For JSS Closed, only employers who are legally required to close as a direct result of COVID-19 restrictions set by one or more of the four UK governments are eligible. This includes employers who are restricted to delivery or collection only services and those restricted to the provision of food and/or drink outdoors. Such employers can only claim for periods during which such restrictions are in place.

Employers do not have to have previously used the CJRS to be eligible for JSS Open or JSS Closed.

Administrators of businesses in insolvency should only access the JSS if there is a reasonable likelihood of retaining the employees.

How do large employers show they have been affected by COVID-19?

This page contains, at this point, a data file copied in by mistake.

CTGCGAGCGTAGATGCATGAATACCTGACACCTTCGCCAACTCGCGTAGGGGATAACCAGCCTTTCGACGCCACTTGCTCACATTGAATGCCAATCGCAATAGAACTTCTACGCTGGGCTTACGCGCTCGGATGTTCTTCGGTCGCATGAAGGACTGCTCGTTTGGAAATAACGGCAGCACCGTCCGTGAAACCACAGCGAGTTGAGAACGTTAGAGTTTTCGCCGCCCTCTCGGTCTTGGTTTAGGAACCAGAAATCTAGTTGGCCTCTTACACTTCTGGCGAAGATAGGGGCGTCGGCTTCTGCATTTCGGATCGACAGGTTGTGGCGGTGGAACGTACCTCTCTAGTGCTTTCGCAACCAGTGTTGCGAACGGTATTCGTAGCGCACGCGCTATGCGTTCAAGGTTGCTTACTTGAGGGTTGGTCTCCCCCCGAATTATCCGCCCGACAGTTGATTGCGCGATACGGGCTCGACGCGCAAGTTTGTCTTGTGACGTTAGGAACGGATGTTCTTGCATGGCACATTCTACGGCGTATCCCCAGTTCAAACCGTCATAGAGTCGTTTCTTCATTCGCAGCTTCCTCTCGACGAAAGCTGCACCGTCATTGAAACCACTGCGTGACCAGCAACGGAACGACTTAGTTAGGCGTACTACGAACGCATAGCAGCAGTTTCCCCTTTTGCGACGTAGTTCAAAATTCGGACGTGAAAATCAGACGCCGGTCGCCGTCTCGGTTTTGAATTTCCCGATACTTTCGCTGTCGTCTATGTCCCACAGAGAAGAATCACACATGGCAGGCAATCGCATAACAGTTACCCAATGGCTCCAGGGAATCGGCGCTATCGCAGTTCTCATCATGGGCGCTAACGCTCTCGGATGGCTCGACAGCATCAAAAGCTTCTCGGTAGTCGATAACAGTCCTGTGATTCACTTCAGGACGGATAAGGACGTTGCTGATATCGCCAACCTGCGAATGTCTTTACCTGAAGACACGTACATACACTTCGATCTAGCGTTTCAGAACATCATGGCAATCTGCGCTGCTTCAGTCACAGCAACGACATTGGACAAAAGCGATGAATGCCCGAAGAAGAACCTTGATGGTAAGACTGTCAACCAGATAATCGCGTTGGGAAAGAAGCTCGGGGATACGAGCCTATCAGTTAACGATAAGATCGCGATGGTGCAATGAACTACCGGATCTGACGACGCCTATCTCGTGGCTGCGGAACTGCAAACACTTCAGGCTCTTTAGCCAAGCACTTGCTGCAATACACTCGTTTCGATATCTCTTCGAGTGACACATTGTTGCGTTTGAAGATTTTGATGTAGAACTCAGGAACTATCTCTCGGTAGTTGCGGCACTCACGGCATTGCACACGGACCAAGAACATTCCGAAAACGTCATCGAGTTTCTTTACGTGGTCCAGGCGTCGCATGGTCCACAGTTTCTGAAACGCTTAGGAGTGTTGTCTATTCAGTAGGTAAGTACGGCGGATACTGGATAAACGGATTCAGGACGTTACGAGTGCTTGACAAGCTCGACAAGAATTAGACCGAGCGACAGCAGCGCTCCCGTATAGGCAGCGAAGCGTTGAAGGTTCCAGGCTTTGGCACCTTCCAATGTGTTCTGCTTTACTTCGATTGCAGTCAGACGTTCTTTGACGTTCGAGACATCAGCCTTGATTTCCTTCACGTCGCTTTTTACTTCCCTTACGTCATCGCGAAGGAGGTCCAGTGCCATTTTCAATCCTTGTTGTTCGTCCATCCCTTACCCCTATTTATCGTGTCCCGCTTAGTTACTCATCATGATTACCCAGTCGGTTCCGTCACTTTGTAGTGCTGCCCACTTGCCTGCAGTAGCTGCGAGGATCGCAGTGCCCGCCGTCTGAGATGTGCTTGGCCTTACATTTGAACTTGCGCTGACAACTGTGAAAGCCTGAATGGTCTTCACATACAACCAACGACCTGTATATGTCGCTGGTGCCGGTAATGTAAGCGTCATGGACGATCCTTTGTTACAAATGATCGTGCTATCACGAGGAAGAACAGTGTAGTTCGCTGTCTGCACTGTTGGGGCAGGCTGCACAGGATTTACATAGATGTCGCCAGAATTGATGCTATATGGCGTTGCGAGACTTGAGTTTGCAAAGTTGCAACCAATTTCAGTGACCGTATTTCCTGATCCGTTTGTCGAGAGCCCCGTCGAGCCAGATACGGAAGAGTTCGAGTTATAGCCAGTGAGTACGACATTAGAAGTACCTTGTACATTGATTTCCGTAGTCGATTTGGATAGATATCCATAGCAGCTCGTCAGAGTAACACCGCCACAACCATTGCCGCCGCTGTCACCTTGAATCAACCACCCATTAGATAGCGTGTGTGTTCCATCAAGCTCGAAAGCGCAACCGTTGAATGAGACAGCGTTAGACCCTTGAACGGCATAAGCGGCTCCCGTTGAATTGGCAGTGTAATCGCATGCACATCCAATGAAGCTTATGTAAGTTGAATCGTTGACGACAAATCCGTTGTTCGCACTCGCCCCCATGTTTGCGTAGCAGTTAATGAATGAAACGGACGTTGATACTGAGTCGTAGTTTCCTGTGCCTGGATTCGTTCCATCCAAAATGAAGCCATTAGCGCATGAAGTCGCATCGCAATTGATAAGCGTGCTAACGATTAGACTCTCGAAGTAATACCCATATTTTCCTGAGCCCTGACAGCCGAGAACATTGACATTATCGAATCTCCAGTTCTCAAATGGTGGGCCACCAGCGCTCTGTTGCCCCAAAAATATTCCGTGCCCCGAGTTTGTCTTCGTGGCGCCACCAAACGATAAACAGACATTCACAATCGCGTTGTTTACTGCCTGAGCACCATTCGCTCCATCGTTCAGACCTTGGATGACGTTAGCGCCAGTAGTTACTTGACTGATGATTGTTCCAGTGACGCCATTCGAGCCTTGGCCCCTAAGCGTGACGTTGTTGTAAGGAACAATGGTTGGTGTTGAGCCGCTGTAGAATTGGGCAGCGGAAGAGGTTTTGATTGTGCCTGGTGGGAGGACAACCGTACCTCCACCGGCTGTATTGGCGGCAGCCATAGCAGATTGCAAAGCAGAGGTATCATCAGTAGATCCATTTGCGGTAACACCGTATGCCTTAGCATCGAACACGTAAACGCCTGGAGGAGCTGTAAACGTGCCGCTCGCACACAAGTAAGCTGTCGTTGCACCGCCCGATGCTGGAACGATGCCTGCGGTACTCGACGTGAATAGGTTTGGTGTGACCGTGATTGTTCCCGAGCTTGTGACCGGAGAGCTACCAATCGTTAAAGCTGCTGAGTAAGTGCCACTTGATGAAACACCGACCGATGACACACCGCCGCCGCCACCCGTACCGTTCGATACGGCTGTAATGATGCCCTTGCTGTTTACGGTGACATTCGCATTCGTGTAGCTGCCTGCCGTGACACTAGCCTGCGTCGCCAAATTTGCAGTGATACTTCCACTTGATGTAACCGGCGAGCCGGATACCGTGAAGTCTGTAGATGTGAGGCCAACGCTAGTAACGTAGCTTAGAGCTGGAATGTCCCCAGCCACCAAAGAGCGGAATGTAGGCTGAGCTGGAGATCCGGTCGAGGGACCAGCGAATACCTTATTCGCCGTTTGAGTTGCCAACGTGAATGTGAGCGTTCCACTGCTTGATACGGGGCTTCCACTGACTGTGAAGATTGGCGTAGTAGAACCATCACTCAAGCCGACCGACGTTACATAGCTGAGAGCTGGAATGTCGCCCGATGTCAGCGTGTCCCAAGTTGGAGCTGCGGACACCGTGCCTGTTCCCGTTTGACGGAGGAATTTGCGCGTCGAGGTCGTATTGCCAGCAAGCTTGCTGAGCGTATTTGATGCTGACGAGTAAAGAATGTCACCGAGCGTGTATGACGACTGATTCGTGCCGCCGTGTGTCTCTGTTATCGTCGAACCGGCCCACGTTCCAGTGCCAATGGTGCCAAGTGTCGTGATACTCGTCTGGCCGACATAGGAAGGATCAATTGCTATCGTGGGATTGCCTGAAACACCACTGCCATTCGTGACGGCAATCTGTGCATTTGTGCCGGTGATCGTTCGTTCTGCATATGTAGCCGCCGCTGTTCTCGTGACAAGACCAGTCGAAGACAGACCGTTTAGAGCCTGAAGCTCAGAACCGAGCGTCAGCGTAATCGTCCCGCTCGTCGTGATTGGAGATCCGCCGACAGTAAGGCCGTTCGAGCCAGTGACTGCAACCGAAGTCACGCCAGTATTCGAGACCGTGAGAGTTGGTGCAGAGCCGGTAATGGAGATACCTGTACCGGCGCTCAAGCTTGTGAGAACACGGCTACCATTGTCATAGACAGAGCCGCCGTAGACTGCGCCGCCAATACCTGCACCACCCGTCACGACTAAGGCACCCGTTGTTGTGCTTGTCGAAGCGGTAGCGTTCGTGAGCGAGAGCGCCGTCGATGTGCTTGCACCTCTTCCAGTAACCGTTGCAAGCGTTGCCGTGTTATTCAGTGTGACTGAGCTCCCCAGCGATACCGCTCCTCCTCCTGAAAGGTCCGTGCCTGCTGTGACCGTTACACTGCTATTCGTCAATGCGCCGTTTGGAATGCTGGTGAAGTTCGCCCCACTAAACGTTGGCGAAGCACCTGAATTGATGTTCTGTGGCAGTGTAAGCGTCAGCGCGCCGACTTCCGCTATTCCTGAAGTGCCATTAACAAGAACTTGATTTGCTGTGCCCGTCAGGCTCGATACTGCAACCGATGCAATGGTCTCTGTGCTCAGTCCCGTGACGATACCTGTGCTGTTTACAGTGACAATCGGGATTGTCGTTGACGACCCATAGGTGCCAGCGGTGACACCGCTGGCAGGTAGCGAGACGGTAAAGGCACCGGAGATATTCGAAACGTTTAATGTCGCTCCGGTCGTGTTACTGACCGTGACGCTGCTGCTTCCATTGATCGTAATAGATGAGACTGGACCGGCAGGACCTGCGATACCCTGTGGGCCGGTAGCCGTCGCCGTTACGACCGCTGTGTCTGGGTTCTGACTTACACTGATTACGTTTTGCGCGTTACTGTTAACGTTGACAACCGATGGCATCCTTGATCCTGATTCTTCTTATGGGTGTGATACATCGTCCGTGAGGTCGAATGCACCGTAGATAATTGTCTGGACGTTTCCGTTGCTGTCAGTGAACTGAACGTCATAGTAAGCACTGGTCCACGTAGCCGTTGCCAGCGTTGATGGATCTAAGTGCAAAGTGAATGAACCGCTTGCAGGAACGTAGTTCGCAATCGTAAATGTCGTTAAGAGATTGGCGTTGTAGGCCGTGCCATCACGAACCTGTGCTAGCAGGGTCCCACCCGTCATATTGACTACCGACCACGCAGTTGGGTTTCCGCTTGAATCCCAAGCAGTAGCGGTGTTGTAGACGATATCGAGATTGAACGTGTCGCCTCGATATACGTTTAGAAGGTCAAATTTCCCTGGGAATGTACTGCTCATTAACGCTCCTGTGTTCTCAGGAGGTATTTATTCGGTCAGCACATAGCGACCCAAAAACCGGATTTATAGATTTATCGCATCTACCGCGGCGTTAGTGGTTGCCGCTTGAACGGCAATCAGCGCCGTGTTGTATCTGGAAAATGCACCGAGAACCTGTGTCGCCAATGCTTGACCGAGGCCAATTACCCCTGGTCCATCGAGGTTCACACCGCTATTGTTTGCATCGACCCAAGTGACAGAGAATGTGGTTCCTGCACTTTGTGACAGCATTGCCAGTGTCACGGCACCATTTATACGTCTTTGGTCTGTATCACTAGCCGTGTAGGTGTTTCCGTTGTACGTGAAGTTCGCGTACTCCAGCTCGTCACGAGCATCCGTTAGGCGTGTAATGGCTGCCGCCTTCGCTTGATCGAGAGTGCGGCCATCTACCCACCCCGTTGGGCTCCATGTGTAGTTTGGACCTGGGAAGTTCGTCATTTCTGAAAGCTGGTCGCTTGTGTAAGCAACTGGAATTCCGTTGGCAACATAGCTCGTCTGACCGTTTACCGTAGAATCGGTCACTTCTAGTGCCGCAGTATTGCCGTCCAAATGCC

Large employers (those with 250 or more employees) will need to show that their turnover has remained the same or fallen since the COVID-19 pandemic to be eligible for JSS Open. This is done by comparing their total sales figures on their VAT returns for the three-month period ending 7 November 2020 with the same period in 2019. Where VAT returns are submitted quarterly, the employer should use the VAT return which is due to be filed and paid between 31 August 2020 and 7 November 2020. Employers who submit less frequently should compare the three consecutive months which are due to be filed and paid by 7 November 2020 but will need to have submitted a VAT return between 31 August 2020 and 7 November 2020 to be eligible. If the total sales figure for the relevant period in 2020 is equal to or less than the same period in 2019, the employer can claim under the JSS. This will be applied on a self-assessment basis, but employers are advised to keep records as HMRC will have the power to audit use of the scheme and reclaim wrongly obtained funds.